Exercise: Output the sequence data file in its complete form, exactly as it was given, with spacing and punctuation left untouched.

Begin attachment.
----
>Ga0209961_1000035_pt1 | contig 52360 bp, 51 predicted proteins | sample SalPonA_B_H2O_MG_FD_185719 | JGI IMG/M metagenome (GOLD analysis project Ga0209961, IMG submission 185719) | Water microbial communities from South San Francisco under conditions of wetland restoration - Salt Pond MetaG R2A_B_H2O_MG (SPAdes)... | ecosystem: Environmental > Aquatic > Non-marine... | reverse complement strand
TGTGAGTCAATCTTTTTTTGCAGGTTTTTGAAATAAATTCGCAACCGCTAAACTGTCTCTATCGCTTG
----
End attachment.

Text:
>Ga0209961_1000035_pt1 | contig 52360 bp, 51 predicted proteins | sample SalPonA_B_H2O_MG_FD_185719 | JGI IMG/M metagenome (GOLD analysis project Ga0209961, IMG submission 185719) | Water microbial communities from South San Francisco under conditions of wetland restoration - Salt Pond MetaG R2A_B_H2O_MG (SPAdes)... | ecosystem: Environmental > Aquatic > Non-marine... | reverse complement strand
TGTGAGTCAATCTTTTTTTGCAGGTTTTTGAAATAAATTCGCAACCGCTAAACTGTCTCTATCGCTTG